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Audrey Schafer, Jean François Rouland, Carole Peyrin, Sebastien Szaffarczyk, Muriel Boucart; Glaucoma Affects Viewing Distance for Recognition of Sex and Facial Expression. Invest. Ophthalmol. Vis. Sci. 2018;59(12):4921-4928. doi: https://doi.org/10.1167/iovs.18-24875.
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To measure the distance for sex and facial expression recognition in patients with glaucoma.
Sixteen patients with open-angle glaucoma, 16 age-matched controls, and 12 young controls participated. During each trial, a face covering 0.36° × 0.5°, simulating the angular size of a face viewed at 20 m, was presented centrally. The angular size increased automatically by steps of 5 cm, simulating the face moving progressively closer. The participants were asked to stop the progression with a keypress, first, when they were able to recognize the sex, and second, when they were able to recognize the facial expression (angry, happy, neutral). We measured the threshold equivalent viewing distance to recognize the sex and the facial expression.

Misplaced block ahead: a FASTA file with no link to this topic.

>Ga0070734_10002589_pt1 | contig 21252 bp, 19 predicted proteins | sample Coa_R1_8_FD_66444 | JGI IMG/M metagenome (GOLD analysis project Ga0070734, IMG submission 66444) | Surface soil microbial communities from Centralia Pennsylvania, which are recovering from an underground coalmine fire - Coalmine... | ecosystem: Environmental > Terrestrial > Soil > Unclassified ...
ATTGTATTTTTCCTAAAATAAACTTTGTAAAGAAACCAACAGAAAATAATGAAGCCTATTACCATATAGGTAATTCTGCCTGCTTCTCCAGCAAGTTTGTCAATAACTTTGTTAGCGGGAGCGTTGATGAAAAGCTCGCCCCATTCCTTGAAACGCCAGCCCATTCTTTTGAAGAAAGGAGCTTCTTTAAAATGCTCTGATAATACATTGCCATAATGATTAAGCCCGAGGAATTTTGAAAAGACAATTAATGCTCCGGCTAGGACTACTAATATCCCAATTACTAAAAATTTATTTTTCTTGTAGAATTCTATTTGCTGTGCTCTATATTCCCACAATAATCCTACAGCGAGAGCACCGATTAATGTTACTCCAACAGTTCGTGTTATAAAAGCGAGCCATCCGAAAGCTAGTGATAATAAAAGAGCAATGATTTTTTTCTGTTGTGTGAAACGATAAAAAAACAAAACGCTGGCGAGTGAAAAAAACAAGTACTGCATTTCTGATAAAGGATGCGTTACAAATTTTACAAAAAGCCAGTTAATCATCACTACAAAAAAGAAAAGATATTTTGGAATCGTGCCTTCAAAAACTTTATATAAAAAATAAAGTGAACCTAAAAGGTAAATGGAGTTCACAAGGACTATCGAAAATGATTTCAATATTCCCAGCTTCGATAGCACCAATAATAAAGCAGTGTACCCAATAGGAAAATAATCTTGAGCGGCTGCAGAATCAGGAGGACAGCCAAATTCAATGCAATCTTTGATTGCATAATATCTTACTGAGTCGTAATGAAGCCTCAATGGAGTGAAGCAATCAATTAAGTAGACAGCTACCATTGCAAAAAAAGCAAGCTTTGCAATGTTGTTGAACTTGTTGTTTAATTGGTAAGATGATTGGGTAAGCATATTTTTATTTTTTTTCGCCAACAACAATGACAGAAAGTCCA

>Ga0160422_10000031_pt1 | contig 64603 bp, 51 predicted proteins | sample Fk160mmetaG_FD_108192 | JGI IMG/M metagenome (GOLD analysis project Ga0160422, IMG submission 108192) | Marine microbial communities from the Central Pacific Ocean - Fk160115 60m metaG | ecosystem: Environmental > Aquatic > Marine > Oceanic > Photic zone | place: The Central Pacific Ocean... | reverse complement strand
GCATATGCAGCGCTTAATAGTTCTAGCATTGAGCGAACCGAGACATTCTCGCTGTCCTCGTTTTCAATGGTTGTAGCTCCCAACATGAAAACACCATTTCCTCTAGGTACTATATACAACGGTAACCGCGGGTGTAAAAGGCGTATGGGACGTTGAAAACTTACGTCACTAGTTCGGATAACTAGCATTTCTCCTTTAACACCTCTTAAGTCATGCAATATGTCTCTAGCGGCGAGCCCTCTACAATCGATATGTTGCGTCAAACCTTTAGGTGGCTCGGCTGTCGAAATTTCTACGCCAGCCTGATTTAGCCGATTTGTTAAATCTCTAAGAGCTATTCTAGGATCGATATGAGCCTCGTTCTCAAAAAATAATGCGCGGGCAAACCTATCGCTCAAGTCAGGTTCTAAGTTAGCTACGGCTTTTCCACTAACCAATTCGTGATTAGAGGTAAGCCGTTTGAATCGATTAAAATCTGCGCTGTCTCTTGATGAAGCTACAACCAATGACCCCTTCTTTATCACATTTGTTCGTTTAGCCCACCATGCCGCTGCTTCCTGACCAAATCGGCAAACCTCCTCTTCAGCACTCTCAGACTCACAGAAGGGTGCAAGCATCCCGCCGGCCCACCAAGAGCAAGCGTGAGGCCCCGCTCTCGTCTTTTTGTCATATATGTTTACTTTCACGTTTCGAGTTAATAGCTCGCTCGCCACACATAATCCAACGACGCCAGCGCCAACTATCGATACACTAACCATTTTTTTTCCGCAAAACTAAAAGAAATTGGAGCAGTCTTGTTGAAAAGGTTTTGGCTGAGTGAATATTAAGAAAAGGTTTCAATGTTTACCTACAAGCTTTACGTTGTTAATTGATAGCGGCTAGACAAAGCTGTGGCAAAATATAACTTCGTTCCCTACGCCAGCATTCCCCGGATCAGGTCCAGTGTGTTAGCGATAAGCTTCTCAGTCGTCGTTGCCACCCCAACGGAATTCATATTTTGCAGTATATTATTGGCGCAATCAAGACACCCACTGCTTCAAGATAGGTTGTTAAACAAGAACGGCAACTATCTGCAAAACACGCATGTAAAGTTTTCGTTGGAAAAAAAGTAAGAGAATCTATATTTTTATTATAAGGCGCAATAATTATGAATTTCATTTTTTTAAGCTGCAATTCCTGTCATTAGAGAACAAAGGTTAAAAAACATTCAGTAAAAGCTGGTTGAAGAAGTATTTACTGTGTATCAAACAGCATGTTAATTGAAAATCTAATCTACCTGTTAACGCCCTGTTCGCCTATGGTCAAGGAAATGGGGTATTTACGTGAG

Participants with glaucoma, both those with and without reduced central acuity, required a shorter viewing distance (i.e., a larger face) than did controls to recognize both the sex (by 2.59 m, F1,30 = 8.7, P < 0.006) and the facial expression (by 3.64 m, F1,30 = 14, P < 0.001). No significant difference was found between younger and older controls.
Face perception is a skill that is reliant on central vision. Our behavioral results are consistent with the hypothesis of reduced central sensitivity in glaucoma. We suggest that the necessity to view larger faces in patients might result from a higher sensitivity to crowding that increases the difficulty to perceive the relevant features for recognition of both sex and facial expressions, akin to normal peripheral vision.
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